Florida’s inmate population today is about 80,000. About 5% of them are confirmed veterans, though that share is likely far larger, research has shown.
And while veterans compose only a small portion of those in Florida prisons, an overwhelming segment of them — 72% — are 50 or older.
That seems like something worth examining and addressing, according to former state Sen. Jeff Brandes, whose nonprofit Florida Policy Project just released a report outlining several recommendations for how to fix the issue.
“Having served our country, I believe we can do better for our veterans,” Brandes said in a statement. “Bringing best practices to Florida will ensure no veteran is left behind.”
The new report, aptly titled “Improving Veterans’ Incarceration and Reentry in Florida,” follows two others the self-described “policy bank” published in the past month detailing potential improvements and cost-savings for Florida’s prison system.
While the prior pair centered on recidivism and elderly inmates, the most recent one focuses exclusively on former members of the U.S. Armed Forces living behind bars in the Sunshine State.
Currently, 3,989 inmates here self-identify as veterans. All but 30 are men. But the actual number of veterans in prison is likely much higher, according to the report’s author, Dr. Thomas Baker of the University of Central Florida.
Take California for example. Last year, that state’s corrections department listed a veteran inmate population of just 2.7%, all self-identified. It was only after assessing the U.S. Department of Veterans Affairs (VA) data that officials there discovered the actual share was 7.7-9.5%.
Nearly 77% of veterans incarcerated in Florida are serving sentences of over 10 years. Almost 58% are serving sentences twice that length or more.
Accordingly, almost three out of every four veterans imprisoned in Florida are 50 or older. It costs roughly twice as much to care for them as their younger counterparts. Prisons with the highest percentage of aging inmates spend five times more on average per inmate in medical care and 14 times more on prescription drugs than institutions with the lowest percentage, according to the U.S. Department of Justice.
Nationally, so-called “justice-involved veterans” have drawn more attention in recent years, resulting in the use of several practices by veterans-focused agencies to meet their needs while still allowing for punishment for criminal activity.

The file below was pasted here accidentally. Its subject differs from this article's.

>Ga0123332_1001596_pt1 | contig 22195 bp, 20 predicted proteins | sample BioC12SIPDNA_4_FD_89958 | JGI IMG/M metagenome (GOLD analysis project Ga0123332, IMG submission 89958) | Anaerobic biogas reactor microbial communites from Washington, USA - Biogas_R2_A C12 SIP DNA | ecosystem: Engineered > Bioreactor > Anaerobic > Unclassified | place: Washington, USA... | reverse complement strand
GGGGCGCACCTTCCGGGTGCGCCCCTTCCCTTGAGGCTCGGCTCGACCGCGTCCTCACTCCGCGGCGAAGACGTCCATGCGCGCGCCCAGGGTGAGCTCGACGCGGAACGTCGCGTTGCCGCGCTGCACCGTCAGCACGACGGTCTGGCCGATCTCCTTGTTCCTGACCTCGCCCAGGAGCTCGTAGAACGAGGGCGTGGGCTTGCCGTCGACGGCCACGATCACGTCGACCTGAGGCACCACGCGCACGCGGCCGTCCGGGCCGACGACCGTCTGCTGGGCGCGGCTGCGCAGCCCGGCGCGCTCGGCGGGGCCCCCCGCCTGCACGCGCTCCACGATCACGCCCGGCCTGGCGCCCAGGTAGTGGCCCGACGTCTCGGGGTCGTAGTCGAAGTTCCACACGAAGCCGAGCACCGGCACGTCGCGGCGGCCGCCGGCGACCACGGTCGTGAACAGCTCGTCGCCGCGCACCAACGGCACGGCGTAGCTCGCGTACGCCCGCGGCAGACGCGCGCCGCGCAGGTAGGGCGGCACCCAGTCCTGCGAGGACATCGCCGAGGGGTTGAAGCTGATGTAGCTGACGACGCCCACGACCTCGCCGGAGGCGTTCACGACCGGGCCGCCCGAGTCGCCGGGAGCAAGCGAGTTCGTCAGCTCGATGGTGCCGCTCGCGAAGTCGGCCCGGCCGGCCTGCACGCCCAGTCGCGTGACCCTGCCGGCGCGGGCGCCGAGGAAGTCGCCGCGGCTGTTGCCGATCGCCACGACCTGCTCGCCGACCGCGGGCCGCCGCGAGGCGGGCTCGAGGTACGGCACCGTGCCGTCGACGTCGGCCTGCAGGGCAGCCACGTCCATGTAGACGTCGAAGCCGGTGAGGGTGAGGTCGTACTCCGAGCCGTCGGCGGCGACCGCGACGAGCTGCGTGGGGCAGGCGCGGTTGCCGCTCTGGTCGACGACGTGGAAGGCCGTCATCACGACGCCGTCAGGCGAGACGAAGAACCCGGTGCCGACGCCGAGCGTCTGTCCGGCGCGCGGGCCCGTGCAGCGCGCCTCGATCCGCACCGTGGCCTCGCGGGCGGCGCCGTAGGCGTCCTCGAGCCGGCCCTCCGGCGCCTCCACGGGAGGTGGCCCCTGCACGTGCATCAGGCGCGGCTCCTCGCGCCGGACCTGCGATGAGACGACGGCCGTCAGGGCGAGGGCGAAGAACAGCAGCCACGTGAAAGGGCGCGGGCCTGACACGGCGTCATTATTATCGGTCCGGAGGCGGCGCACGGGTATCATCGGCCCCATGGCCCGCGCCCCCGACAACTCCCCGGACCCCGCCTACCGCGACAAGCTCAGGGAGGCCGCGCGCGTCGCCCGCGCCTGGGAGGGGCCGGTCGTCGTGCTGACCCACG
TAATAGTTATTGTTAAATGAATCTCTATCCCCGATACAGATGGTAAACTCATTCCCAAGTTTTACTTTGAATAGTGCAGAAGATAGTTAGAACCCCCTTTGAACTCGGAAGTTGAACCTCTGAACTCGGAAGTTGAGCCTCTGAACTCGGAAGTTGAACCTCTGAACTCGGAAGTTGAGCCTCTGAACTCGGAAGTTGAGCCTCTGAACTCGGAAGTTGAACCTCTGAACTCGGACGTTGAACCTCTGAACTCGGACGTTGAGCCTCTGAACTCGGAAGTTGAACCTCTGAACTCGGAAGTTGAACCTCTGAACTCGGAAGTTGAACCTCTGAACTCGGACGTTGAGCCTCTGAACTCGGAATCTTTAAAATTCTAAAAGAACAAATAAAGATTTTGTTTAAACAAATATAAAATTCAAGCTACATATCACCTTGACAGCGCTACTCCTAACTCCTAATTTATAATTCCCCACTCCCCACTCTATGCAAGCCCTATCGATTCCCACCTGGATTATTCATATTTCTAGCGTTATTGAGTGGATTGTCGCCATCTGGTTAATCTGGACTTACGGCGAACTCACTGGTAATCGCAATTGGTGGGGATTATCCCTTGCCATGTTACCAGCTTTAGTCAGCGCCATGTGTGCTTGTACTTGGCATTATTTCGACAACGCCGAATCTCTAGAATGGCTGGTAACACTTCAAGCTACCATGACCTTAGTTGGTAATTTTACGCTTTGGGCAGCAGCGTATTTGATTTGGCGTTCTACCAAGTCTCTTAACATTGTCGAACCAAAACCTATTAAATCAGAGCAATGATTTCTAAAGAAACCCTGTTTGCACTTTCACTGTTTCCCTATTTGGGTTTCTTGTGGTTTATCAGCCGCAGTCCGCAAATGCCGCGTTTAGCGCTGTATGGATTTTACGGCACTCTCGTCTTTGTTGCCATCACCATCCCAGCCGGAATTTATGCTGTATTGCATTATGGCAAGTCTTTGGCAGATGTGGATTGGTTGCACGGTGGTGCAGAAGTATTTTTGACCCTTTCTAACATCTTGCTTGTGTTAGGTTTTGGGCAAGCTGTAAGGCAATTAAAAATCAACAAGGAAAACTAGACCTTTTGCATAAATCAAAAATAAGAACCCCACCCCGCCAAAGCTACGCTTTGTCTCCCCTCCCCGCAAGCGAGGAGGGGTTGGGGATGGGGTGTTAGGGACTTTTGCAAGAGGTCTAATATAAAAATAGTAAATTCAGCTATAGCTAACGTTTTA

Veterans are disproportionately incarcerated — 37.2% in Florida and 26.4% nationally — for sexual offenses. For non-veteran inmates, the rates are 15% in Florida and 11.7% nationally.
Baker posited that this may be due to the non-insignificant share of veterans who suffer from post-traumatic stress disorder, traumatic brain injury or both, which have been linked to violence, particularly when compounded with substance abuse.
Of note, among all other types of offenses, including violent crimes, veterans are less likely to be incarcerated than non-veterans. This, Baker said, could be due to the effectiveness of veterans-focused diversionary programs, but it also means that veterans who do end up incarcerated often serve lengthier sentences and grow old in prison.
So, what’s the solution? According to the Florida Policy Project proffered six recommendations:
— Deploy a system-wide use of the Veteran Re-entry Search Service, an automated system operated through the VA, to identify and locate veterans who are already behind bars or defendants in pending criminal cases.
— Publish veteran statistics in the DOC’s annual report and recidivism report detailing demographic information of incarcerated veterans similar to what the agency does for elderly inmates.
— Expand the use of veterans-only housing, such as the Veterans Moving Forward program in San Diego that led to nearly 41% fewer participants going back to prison after one year compared to their nonparticipant counterparts.
— Fund an expansion of trauma-informed mental health care, especially for veterans with post-traumatic stress disorder and traumatic brain injury symptoms.
— Appropriate funds toward developing a “re-entry roadmap” for incarcerated veterans.
— Fund a pilot program, similar to another ongoing one for elderly offenders, to test the efficacy of home confinement for veterans who must meet certain eligibility requirements, including age, time served and offense seriousness.
Veterans who are locked often face other difficult circumstances as well, such as homelessness, substance abuse and serious mental health issues, Baker said in the report.
“They are growing old in prison and are not receiving the care they earned but so often need,” he said. “The goal is to find solutions that can provide veterans with necessary services and prepare them for a successful reentry to their communities.”